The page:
Mobility and flexibility training is important for any athlete.
Due to the forces of nature and our athletic goals, our bodies take a beating and the brunt of those beatings are absorbed by our joints and tissues.
Runners will experience almost all shock absorbed by the lower body before it ever reaches above the hips. Their knees are gonna, almost always, hurt and ache.
Weightlifters and competitive exercisers will experience so many different planes of loading and ways to bear weight, it’s inevitable there are going to be aches and pains with all that weight smashin’.
A great way to prepare the body for heavy lifting and activity is to stretch, hydrate and mobilize your joints, tissues, fascia and muscles.
You probably already know this, though.
But I guarantee you’ve been doing it all wrong this entire time.
Here are the three elements of an effective foundation for a legitimate mobility program:
- Take your breathing seriously
- Incorporate uni-lateral stretches and movements
- You must work on achieving anatomical symmetry
If you ain’t doing #1, 2, or 3 above, you ain’t doing it right.
1. Take your breathing seriously
Not only is it a critical component of allowing your muscles to relax and achieve a greater stretch, but breathing and incorporating the diaphragm with guided breaths helps with “resetting” the nervous system and optimizing muscular and synaptic responses. What the heck does this actually mean?
It means that by breathing with purpose allows your body to relax, hit deeper stretches and improve neuromuscular function.
2. Incorporate unilateral stretches and movements
Unilateral means “one side”. For example, a pistol squat would be a unilateral movement, while a barbell back squat would be a bilateral movement.
Stretching one side at a time is great for correcting muscular imbalances and asymmetries that lead to compensation patterns and, ultimately, injury.
You can also make HUGE gains in your power training by using unilateral movements. Unilateral exercises have a narrow base of support. This is because they are performed with one limb rather than both.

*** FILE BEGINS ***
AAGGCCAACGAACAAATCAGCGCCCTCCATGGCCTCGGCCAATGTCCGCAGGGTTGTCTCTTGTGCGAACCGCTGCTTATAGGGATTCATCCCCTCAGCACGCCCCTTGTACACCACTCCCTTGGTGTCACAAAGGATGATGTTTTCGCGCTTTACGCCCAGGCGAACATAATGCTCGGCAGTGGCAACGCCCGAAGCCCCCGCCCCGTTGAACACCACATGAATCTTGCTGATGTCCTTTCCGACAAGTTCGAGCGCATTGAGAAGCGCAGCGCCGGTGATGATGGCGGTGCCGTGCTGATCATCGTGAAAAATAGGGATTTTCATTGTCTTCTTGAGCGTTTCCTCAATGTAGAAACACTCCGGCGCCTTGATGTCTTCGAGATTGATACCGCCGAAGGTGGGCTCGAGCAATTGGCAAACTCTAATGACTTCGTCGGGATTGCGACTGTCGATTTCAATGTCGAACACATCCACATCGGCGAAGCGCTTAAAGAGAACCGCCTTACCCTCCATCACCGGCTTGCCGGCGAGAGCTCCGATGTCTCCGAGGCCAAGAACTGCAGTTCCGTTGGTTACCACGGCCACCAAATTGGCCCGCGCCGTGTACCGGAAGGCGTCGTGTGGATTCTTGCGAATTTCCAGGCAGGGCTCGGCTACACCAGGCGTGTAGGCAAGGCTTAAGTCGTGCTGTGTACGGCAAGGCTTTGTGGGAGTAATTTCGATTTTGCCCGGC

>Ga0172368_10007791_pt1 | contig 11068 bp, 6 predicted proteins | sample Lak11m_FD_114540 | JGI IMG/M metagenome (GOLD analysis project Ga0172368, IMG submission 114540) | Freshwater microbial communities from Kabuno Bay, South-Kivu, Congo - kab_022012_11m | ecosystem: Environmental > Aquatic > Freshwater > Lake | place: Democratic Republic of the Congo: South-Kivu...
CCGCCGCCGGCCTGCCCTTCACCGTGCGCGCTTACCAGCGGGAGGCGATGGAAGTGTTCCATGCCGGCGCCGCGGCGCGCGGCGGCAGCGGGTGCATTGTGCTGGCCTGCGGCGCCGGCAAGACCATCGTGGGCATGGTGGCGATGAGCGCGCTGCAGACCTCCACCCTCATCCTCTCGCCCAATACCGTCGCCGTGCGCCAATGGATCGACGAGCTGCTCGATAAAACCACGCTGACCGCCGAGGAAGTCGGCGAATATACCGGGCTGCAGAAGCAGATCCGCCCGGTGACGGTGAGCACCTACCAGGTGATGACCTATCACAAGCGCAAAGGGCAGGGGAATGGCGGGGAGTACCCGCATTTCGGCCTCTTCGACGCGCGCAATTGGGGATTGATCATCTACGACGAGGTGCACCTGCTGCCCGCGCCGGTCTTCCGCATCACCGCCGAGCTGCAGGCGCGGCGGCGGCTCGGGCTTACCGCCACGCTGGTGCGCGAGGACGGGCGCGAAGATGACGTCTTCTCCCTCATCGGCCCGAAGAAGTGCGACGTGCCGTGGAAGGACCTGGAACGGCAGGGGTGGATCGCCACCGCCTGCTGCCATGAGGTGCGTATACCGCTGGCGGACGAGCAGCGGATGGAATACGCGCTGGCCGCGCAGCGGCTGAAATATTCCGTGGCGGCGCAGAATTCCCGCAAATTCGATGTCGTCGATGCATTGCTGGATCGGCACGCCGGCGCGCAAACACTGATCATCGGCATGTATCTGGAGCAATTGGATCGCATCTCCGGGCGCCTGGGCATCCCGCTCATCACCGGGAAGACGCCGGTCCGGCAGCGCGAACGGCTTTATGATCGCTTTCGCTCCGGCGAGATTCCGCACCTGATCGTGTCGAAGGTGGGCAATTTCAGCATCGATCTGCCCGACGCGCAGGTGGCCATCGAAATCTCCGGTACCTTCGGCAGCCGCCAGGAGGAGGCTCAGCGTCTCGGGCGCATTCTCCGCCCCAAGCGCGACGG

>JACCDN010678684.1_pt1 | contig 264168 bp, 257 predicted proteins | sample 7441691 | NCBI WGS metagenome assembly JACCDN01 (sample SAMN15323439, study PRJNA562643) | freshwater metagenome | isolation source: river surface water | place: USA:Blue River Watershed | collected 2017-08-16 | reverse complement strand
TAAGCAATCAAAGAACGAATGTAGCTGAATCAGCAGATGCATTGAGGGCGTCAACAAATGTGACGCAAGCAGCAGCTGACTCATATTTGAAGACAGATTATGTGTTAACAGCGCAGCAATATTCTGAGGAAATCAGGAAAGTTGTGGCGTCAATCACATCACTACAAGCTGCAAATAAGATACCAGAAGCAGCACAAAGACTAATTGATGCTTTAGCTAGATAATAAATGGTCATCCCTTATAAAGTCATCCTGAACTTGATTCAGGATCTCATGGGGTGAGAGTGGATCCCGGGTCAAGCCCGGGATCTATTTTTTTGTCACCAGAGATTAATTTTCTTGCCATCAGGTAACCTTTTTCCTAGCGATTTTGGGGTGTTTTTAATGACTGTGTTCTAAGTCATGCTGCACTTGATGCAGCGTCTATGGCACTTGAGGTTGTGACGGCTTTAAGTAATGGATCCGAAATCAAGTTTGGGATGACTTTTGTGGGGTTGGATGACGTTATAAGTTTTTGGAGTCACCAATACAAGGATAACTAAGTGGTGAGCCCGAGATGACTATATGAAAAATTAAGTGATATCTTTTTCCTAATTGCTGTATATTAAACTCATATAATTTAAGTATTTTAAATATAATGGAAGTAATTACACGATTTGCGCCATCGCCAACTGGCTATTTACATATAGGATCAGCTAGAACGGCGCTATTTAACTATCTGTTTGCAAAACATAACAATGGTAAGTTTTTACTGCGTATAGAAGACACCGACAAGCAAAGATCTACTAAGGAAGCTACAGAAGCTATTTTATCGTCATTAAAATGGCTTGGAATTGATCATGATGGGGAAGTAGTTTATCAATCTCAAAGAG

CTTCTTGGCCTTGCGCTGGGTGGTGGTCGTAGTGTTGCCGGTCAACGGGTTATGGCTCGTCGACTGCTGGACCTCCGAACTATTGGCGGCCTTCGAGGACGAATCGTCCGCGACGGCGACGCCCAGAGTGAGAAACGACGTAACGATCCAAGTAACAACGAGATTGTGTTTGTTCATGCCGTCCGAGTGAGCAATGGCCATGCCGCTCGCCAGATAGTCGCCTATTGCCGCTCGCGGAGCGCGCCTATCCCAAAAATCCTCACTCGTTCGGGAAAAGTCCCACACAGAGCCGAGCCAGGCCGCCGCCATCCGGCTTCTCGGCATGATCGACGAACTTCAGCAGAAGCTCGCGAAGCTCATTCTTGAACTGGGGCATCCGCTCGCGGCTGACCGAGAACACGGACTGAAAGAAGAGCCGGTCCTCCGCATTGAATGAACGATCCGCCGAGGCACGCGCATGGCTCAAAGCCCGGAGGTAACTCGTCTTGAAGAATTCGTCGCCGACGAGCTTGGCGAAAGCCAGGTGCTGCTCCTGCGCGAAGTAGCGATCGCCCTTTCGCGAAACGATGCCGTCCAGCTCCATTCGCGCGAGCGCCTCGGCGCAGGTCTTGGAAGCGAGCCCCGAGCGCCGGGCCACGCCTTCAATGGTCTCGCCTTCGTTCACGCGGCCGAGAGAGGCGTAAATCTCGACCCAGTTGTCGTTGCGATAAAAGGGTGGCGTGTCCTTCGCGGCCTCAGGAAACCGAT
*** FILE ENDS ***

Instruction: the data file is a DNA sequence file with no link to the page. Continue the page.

Because of this, they require more neuromuscular input to maintain balanced. These exercise require a faster rate of force production.
This means that rate at which the muscles are “turned on” to do their job, can be made quicker by performing unilateral exercise.
3. You must work on achieving anatomical symmetry
Anatomical symmetry is something we all either 1) take for granted or 2) have no idea that it’s necessary, so plead blissful ignorance.
I’ve yet to see many mobility and flexibility gurus talk about the important of SYMMETRY.
Symmetry is defined by Webster’s as “the quality of being made up of exactly similar parts facing each other or around an axis.”
Emphasis on the words EXACTLY SIMILAR in that definition.
It’s as simple as understanding that having two legs that are the same length is better than having two legs that are significantly different in length. Anyone who has two legs and has walked can understand and know this comparison is true.
Working on anatomical symmetry involves treating your breathing as sacred and your unilateral exercises #1 on your “to-do” list.
The more symmetrical your body is the greater your: POWER, SPEED, STRENGTH, ENDURANCE, BALANCE, COORDINATION, FLEXIBILITY, STAMINA, AGILITY, AND ACCURACY.
Remember kids … no matter the mobility program you choose, make sure it’s making you better and not worse by putting you in compromised positions.